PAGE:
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Nippon Broadcasting System, Inc., or JOLF, is a Japanese radio station in Yurakucho, Chiyoda ward, Tokyo, next to the Tokyo Imperial Palace. Founded in 1954, it is together with Nippon Cultural Broadcasting, the flagship station of the National Radio Network. Nippon Broadcasting System is a subsidiary of Fuji Media Holdings and both companies are affiliated with the Fujisankei Communications Group. It is also the main company of the Nippon Broadcasting Group. Nippon Broadcasting System was instrumental in the creation of several companies including Fuji Television in 1957, Pony Canyon in 1966 and the Fujisankei Communications Group in 1967. Nippon Broadcasting System is also the home of the long-running radio program All Night Nippon.

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References

  1. 1 2 Tanoshi-ku na kereba terebi ja nai! (楽しくなければテレビじゃない!)
  2. Japanese: 株式会社フジテレビジョン, Hepburn: Kabushiki gaisha Fuji Terebijon
  3. Japanese: 株式会社フジ・メディア・ホールディングス , Hepburn: Kabushiki gaisha Fuji Media Hōrudingusu
  1. 1 2 3 http://contents.xj-storage.jp/xcontents/46760/df361d39/fb41/4676/83a1/e487e421c8fd/140120150512471732.pdf
  2. "Fuji TV Headquarters". architectuul.com. Retrieved 2017-12-14.
  3. "Overseas Offices - FUJI TELEVISION NETWORK, INC". www.fujitv.co.jp. Retrieved 2017-12-14.
  4. "【ベンチャー三国志】vol.19 楽天、TBS買収に挑む/楽天会長兼社長 三木谷浩史". 企業家倶楽部.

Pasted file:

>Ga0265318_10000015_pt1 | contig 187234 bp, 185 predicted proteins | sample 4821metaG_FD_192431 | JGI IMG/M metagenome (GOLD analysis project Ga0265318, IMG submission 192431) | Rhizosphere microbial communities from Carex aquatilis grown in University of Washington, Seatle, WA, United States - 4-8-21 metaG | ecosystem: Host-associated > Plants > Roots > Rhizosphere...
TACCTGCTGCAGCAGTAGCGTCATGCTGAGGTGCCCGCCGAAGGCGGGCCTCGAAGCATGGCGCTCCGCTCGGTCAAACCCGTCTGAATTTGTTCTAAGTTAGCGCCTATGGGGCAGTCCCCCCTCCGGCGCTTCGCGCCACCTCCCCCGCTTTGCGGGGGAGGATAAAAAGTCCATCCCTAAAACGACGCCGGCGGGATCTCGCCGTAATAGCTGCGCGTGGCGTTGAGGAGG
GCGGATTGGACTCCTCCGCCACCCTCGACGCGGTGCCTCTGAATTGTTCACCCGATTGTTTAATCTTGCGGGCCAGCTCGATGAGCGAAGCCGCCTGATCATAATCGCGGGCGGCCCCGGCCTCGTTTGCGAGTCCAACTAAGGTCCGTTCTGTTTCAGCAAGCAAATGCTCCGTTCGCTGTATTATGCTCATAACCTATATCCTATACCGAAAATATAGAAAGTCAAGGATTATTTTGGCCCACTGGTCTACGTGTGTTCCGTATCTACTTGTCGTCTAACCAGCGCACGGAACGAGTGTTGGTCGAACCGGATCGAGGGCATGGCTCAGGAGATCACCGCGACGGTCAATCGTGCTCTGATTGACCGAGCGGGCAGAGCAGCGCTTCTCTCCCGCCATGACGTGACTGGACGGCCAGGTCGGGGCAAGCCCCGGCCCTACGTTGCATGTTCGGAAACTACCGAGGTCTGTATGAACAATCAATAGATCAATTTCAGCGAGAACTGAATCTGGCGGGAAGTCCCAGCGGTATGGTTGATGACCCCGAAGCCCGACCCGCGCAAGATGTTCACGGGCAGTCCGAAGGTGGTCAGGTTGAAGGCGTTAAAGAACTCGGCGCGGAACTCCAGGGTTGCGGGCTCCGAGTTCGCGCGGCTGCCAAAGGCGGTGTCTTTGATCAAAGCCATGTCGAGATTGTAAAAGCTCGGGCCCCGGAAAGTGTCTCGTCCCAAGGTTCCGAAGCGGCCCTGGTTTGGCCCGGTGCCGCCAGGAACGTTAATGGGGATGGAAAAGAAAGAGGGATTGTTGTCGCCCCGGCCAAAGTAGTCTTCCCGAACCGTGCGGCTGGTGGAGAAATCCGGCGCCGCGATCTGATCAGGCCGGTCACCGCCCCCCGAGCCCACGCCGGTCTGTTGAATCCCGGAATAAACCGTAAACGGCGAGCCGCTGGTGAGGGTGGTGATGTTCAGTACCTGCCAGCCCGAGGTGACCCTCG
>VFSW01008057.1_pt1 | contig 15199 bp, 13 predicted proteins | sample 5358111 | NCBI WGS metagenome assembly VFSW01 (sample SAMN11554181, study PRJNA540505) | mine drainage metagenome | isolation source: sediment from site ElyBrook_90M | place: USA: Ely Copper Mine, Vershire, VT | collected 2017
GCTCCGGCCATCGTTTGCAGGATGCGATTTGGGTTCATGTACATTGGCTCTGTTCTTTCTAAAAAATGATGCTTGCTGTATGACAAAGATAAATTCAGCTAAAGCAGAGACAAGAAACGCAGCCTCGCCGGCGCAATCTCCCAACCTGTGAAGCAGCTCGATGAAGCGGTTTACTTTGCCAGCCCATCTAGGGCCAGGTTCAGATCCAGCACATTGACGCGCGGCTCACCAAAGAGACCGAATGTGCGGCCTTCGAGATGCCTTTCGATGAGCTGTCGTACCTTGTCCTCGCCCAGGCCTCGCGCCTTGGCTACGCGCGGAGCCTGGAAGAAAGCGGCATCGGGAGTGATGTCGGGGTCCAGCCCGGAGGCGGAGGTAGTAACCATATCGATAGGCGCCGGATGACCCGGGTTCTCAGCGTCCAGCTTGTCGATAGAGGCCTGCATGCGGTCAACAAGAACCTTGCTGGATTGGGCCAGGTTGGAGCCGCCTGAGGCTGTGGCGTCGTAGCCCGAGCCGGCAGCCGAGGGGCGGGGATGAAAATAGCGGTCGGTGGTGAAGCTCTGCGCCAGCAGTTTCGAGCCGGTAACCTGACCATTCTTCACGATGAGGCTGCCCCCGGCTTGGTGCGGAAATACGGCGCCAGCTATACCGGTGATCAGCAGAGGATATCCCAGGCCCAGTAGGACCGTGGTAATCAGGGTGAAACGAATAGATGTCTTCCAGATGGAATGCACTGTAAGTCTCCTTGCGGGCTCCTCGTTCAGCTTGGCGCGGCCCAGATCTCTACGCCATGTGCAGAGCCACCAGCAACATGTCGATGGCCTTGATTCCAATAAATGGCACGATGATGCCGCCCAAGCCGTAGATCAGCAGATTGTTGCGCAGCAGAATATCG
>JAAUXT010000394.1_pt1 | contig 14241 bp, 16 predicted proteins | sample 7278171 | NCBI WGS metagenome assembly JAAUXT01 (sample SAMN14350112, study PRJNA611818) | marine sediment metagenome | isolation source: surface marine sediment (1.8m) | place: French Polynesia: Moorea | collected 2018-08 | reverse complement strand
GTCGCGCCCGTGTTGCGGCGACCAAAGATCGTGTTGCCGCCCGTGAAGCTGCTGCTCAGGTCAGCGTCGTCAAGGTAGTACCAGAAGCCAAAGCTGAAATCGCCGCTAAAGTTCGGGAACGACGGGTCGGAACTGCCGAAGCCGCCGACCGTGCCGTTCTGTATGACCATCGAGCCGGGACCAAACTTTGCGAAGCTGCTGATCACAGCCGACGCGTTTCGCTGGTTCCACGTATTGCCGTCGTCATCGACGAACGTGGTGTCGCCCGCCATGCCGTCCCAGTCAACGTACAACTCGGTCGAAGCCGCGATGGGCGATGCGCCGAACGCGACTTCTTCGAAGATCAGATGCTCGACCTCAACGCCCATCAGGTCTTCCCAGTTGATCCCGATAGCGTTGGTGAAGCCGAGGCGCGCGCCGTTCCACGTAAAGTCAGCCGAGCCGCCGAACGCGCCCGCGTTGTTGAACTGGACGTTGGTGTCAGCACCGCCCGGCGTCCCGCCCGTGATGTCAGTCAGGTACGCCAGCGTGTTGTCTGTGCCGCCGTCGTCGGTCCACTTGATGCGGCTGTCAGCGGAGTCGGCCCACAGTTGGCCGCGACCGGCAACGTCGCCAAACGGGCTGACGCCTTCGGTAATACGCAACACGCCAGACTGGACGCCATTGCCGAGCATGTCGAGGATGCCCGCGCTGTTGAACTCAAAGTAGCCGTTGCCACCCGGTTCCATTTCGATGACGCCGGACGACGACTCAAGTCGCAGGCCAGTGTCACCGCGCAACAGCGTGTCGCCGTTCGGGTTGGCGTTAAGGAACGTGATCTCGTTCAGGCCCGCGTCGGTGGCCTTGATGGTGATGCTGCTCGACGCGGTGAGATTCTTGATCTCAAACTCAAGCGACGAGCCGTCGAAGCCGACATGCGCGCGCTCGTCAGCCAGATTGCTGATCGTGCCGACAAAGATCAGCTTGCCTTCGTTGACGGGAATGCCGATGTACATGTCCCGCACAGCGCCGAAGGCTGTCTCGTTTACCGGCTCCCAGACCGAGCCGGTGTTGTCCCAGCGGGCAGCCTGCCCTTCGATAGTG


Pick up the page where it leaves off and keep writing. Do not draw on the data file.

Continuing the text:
5. "IfM - Fuji Media Holdings, Inc". www.mediadb.eu.
  6. http://www.fujimediahd.co.jp/en/ir/pdf/er/fy2006/er1125_1.pdf
  7. http://www.soumu.go.jp/main_sosiki/joho_tsusin/eng/councilreport/pdf/080903_1.pdf
  8. "Hanryu Alpha". Fuji Television. Archived from the original on 2015-09-24. Retrieved 2012-04-26.
  9. 1 2 "Japanese rally against Fuji TV - Korean programming riles locals". Variety. 2011-08-22. Retrieved 2011-09-03.
  10. "World Victory Road on Fuji TV?. MMA on Tap. March 21, 2008" . Retrieved 2008-04-09.
  11. "a-nation 2012 Special Site". Fuji TV Specials. Avex Group Holdings Inc. and Fuji Television Network Inc. Retrieved June 30, 2012.
  12. "Nationalisme et télévision au Japon". Le Monde. 2011-09-02. Retrieved 2011-09-03.
  13. "Japanese March Against Korean Soap Operas". The Chosunilbo. 2011-08-22. Retrieved 2011-09-03.
  14. "Fuji TV apologizes for subtitles inaccurately quoting South Koreans". Japan Times. 2015-06-29. Retrieved 2015-06-30.
  15. Sehmer, Alexander (June 29, 2015). "Fuji TV subtitling error has South Koreans say they 'hate' Japan". The Independent . Retrieved July 5, 2015.

Coordinates: 35°37′37.75″N139°46′29.47″E / 35.6271528°N 139.7748528°E / 35.6271528; 139.7748528